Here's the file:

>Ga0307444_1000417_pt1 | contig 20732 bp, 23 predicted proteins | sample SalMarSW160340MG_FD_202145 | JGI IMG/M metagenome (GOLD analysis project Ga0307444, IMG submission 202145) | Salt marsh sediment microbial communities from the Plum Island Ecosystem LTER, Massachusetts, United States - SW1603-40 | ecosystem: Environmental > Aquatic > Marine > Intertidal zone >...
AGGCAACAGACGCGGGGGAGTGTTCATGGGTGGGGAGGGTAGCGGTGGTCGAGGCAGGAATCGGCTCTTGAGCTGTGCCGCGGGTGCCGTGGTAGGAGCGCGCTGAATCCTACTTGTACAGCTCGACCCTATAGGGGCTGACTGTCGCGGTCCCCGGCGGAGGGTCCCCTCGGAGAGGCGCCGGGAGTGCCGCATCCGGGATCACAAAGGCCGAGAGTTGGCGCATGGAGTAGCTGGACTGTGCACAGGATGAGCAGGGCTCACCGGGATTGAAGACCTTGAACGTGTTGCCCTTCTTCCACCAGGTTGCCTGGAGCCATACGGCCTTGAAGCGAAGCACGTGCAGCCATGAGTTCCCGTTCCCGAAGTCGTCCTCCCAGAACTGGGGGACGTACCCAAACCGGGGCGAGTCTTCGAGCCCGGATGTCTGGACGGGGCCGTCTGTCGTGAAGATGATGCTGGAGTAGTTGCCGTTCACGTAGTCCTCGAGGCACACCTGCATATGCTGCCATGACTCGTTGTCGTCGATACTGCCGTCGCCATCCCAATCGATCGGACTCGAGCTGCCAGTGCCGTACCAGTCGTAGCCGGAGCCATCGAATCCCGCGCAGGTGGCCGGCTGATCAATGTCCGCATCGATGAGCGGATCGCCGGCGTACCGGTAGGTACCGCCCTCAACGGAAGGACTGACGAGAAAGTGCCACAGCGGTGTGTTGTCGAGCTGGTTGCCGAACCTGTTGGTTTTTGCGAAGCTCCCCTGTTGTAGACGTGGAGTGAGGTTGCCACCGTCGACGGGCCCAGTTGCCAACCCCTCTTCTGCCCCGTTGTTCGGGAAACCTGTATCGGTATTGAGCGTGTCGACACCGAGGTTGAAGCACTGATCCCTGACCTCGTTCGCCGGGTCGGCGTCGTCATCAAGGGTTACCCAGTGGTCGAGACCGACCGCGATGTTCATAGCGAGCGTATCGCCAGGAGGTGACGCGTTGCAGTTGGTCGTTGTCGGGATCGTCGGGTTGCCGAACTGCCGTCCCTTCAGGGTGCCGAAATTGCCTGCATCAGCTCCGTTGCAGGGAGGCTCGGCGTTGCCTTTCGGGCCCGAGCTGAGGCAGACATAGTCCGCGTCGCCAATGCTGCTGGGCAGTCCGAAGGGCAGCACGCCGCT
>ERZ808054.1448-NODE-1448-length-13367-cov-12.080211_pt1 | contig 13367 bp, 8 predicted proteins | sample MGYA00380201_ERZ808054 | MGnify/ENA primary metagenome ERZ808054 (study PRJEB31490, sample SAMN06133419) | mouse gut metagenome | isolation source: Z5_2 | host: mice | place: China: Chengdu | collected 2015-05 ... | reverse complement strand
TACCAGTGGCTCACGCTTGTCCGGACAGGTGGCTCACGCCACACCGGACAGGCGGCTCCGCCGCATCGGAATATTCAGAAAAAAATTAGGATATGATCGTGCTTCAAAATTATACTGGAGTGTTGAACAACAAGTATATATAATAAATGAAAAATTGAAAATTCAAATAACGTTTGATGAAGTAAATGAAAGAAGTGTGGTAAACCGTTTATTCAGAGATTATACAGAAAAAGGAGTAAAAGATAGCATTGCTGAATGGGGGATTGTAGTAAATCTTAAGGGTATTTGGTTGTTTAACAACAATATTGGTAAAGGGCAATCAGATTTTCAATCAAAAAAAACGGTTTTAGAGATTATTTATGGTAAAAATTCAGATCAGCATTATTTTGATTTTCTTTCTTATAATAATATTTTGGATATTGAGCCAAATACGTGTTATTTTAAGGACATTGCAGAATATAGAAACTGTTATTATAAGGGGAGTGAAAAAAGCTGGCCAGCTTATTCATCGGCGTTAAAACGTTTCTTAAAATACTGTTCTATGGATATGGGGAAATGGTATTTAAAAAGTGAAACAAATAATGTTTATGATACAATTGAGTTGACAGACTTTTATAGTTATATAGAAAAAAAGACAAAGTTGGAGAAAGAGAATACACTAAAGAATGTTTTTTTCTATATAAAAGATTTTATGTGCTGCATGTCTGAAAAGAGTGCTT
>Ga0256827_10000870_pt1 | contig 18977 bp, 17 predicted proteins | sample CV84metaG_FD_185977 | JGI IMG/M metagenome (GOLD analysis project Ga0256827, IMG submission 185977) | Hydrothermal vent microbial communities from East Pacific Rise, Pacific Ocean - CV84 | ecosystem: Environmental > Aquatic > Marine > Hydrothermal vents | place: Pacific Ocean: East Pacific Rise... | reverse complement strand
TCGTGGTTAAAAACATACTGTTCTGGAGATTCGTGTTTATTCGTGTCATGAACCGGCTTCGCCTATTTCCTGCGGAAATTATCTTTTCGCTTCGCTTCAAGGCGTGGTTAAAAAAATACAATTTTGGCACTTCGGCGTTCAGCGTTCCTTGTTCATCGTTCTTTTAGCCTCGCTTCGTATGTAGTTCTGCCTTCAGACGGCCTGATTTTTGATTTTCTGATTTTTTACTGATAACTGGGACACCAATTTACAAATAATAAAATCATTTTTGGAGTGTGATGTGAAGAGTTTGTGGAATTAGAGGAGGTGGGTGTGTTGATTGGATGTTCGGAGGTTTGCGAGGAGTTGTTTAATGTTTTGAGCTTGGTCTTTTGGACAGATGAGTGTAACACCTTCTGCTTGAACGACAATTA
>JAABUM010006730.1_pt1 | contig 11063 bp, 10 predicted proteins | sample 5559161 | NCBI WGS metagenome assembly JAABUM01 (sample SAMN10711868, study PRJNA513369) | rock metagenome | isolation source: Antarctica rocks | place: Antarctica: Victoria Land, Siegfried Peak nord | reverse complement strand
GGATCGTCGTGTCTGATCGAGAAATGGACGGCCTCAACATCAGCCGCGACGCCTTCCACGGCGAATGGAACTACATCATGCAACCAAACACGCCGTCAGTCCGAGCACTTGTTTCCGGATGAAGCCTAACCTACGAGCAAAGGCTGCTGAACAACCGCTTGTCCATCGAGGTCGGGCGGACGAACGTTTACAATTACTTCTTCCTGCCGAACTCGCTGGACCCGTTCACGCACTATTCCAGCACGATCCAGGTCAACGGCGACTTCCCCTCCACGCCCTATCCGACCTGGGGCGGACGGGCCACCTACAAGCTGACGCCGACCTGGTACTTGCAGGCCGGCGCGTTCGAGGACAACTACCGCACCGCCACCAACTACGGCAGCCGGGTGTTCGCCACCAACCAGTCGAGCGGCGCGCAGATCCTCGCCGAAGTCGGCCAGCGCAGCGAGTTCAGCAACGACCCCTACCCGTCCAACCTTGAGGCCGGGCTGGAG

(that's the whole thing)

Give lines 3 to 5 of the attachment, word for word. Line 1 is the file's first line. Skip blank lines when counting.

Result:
>ERZ808054.1448-NODE-1448-length-13367-cov-12.080211_pt1 | contig 13367 bp, 8 predicted proteins | sample MGYA00380201_ERZ808054 | MGnify/ENA primary metagenome ERZ808054 (study PRJEB31490, sample SAMN06133419) | mouse gut metagenome | isolation source: Z5_2 | host: mice | place: China: Chengdu | collected 2015-05 ... | reverse complement strand
TACCAGTGGCTCACGCTTGTCCGGACAGGTGGCTCACGCCACACCGGACAGGCGGCTCCGCCGCATCGGAATATTCAGAAAAAAATTAGGATATGATCGTGCTTCAAAATTATACTGGAGTGTTGAACAACAAGTATATATAATAAATGAAAAATTGAAAATTCAAATAACGTTTGATGAAGTAAATGAAAGAAGTGTGGTAAACCGTTTATTCAGAGATTATACAGAAAAAGGAGTAAAAGATAGCATTGCTGAATGGGGGATTGTAGTAAATCTTAAGGGTATTTGGTTGTTTAACAACAATATTGGTAAAGGGCAATCAGATTTTCAATCAAAAAAAACGGTTTTAGAGATTATTTATGGTAAAAATTCAGATCAGCATTATTTTGATTTTCTTTCTTATAATAATATTTTGGATATTGAGCCAAATACGTGTTATTTTAAGGACATTGCAGAATATAGAAACTGTTATTATAAGGGGAGTGAAAAAAGCTGGCCAGCTTATTCATCGGCGTTAAAACGTTTCTTAAAATACTGTTCTATGGATATGGGGAAATGGTATTTAAAAAGTGAAACAAATAATGTTTATGATACAATTGAGTTGACAGACTTTTATAGTTATATAGAAAAAAAGACAAAGTTGGAGAAAGAGAATACACTAAAGAATGTTTTTTTCTATATAAAAGATTTTATGTGCTGCATGTCTGAAAAGAGTGCTT
>Ga0256827_10000870_pt1 | contig 18977 bp, 17 predicted proteins | sample CV84metaG_FD_185977 | JGI IMG/M metagenome (GOLD analysis project Ga0256827, IMG submission 185977) | Hydrothermal vent microbial communities from East Pacific Rise, Pacific Ocean - CV84 | ecosystem: Environmental > Aquatic > Marine > Hydrothermal vents | place: Pacific Ocean: East Pacific Rise... | reverse complement strand